Following Superman's December 1978 release, it was widely assumed that Donner would be recalled to complete the remainder of the sequel. Spengler had encountered Variety columnist Army Archerd at a Christmas party, and assured him that while there had been tension, he was proud of the film and looked forward to working with him on the sequel. Archerd then contacted Donner in which he responded "If he's on it—I'm not."[11] However, a number of events led to Donner's eventual replacement as director of the movie. Most importantly, producers Alexander and Ilya Salkind announced that Marlon Brando's completed scenes for Superman II would be excised from the movie in order for them to avoid having to pay the actor the reported 11.75%[12] of gross U.S. box-office takings he was now demanding for his performance in the sequel. Donner publicly lambasted this decision, announcing that he would make the film his way or not at all. In January 1979, Donner had told Variety, "That means no games... They have to want me to do it. It has to be on my terms and I don't mean financially. I mean control."[13] As Donner had become unavailable during the European promotional campaign for Superman, the Salkinds approached Guy Hamilton to take over directional reins for Superman II since Lester was filming Cuba (1979) at the time. However, Hamilton was unavailable, but by the time Superman II was ready to begin filming, Lester had completed Cuba and was available to direct.[14]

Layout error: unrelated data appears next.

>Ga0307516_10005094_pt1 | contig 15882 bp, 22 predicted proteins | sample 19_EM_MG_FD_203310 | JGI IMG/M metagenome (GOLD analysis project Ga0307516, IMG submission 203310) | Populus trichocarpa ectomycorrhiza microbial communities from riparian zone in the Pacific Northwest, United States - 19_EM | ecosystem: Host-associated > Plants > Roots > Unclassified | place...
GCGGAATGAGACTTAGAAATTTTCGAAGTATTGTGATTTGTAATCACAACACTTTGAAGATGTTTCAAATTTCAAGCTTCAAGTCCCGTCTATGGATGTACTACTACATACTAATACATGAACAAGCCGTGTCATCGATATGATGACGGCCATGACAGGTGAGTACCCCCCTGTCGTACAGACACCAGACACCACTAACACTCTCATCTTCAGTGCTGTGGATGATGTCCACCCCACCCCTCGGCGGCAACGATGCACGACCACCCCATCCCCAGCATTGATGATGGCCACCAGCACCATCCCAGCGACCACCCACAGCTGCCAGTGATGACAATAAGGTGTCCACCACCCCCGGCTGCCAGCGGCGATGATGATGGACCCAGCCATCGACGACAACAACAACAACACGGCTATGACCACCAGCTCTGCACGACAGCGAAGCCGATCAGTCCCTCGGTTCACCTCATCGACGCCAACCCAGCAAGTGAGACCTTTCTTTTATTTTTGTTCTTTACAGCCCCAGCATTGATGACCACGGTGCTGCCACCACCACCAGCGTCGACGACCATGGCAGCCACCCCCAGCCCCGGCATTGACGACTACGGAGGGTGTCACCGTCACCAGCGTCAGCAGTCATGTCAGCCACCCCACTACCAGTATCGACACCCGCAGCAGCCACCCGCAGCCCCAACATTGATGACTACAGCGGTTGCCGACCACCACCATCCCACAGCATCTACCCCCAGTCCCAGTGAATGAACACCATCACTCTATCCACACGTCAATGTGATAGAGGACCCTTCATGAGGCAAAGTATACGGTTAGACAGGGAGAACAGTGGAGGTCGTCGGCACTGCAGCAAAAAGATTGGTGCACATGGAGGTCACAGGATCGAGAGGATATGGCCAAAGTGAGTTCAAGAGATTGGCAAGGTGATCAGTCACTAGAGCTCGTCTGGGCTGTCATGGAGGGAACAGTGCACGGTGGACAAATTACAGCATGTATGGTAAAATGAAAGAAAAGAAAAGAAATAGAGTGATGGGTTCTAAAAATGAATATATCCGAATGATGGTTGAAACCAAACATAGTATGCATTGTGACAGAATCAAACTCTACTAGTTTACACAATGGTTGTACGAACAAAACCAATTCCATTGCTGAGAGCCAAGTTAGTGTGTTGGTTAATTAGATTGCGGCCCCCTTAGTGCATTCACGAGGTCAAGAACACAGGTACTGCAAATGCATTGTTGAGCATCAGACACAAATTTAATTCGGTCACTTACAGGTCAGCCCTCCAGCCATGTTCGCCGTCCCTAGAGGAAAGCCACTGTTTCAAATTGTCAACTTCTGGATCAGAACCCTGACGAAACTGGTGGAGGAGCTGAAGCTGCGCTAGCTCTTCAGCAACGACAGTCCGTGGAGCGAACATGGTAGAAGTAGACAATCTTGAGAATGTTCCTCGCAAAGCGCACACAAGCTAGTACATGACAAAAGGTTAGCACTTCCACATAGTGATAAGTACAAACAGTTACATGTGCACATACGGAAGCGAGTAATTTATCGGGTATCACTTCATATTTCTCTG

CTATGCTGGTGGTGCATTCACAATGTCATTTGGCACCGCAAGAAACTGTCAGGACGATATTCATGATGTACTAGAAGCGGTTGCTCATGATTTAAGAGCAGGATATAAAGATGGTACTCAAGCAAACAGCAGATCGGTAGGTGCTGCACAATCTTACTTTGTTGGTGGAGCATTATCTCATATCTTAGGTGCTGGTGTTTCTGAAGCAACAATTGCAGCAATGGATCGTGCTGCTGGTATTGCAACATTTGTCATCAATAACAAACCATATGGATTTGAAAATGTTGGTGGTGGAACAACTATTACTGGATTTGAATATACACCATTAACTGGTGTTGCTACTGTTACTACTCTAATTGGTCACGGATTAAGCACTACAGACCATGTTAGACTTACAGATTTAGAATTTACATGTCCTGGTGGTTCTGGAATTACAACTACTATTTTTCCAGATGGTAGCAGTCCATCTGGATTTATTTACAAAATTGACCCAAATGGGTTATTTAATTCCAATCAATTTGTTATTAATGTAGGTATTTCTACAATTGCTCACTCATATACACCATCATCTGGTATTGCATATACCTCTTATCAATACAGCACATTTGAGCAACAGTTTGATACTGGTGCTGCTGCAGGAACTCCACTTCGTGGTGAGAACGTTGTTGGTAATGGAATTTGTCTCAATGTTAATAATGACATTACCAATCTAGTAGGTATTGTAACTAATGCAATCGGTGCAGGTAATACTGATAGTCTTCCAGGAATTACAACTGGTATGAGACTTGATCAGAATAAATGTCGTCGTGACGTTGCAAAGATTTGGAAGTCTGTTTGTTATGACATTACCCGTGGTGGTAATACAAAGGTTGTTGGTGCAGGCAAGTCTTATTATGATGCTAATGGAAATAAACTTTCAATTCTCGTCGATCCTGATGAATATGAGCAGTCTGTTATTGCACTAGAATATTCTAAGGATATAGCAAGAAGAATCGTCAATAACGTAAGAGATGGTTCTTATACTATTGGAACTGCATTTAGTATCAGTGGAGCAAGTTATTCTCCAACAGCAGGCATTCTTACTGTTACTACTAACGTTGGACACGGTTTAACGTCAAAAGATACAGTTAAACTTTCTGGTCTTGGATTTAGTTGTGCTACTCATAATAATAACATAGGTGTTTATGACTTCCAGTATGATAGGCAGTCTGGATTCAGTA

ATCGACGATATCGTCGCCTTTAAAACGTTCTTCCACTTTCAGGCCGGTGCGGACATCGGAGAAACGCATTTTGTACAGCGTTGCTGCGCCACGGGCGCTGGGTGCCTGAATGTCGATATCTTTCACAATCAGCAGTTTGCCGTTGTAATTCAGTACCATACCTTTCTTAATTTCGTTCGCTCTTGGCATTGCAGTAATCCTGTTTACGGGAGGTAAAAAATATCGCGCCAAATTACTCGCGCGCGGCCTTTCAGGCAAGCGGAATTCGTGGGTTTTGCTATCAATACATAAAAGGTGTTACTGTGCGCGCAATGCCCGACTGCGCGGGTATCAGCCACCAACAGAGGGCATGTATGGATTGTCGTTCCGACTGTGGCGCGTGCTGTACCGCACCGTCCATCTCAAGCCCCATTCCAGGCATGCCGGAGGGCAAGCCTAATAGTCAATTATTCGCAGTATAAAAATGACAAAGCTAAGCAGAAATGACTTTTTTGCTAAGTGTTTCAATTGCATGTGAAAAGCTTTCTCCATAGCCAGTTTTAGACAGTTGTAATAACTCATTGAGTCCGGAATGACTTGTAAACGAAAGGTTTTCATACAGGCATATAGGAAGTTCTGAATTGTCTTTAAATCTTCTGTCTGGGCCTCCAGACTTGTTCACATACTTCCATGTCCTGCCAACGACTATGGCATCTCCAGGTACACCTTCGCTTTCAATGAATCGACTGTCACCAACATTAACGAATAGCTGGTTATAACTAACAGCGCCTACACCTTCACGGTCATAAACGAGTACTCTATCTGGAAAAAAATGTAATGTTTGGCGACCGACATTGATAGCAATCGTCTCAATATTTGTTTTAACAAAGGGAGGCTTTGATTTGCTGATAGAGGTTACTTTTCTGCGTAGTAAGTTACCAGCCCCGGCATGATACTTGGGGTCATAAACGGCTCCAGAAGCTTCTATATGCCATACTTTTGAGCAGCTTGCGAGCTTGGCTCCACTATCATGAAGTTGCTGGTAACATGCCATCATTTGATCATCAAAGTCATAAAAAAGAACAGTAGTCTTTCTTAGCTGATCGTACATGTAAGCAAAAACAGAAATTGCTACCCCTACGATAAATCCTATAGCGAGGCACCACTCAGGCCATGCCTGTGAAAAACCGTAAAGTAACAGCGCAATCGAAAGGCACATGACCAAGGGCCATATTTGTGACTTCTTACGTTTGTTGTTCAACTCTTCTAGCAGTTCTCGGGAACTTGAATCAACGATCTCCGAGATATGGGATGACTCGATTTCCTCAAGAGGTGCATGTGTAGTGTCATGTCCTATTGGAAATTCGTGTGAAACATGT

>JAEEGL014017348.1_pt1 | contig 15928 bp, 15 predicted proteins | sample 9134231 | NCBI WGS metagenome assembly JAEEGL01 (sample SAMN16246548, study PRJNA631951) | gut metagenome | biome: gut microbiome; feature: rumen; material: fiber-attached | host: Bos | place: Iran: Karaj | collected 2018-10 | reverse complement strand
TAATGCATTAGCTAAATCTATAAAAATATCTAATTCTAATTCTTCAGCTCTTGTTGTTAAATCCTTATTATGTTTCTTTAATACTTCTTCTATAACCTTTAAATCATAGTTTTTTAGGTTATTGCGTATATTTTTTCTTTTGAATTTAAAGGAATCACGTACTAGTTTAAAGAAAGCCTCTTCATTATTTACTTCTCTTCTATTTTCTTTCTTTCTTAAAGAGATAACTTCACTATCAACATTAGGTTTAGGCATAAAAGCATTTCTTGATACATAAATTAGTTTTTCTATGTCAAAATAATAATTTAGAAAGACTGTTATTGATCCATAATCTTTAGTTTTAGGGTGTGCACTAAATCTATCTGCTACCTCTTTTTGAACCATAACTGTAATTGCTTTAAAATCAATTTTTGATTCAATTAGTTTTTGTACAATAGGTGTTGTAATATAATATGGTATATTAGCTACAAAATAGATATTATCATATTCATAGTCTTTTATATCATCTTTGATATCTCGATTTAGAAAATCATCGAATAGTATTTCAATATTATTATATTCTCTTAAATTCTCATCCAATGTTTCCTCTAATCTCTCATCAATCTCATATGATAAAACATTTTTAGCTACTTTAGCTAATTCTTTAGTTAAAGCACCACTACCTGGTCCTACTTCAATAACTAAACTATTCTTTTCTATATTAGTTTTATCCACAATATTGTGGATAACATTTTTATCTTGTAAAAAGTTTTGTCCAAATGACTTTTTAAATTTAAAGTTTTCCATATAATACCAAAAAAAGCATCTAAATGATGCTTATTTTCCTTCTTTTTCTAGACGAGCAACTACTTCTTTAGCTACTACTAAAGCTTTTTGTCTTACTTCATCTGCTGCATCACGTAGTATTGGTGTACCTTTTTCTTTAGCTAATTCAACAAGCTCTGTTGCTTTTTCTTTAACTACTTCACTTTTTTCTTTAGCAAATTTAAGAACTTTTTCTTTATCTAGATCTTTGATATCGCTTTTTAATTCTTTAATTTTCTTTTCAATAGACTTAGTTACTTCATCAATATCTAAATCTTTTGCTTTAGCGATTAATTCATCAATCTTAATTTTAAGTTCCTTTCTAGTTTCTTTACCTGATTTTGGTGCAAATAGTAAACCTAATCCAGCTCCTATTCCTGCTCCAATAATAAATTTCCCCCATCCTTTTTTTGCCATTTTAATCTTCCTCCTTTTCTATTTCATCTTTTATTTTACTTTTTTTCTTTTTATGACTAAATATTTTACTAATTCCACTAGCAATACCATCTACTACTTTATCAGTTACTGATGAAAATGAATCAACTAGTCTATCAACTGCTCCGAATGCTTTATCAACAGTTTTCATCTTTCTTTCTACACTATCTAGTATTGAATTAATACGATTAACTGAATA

Eventually, on March 15, 1979, the Salkinds decided to replace Donner with Richard Lester. Donner recalled that "One day, I got a telegram from them saying my services are no longer needed and that my dear friend Richard Lester would take over. To this day, I have not heard from them."[15] Ilya Salkind countered, "Dick Donner said, 'I will do the second movie on my terms and without [Pierre] Spengler'...Spengler was my friend since childhood and my father and I were very loyal guys. We said no, and it really boiled down to that."[15]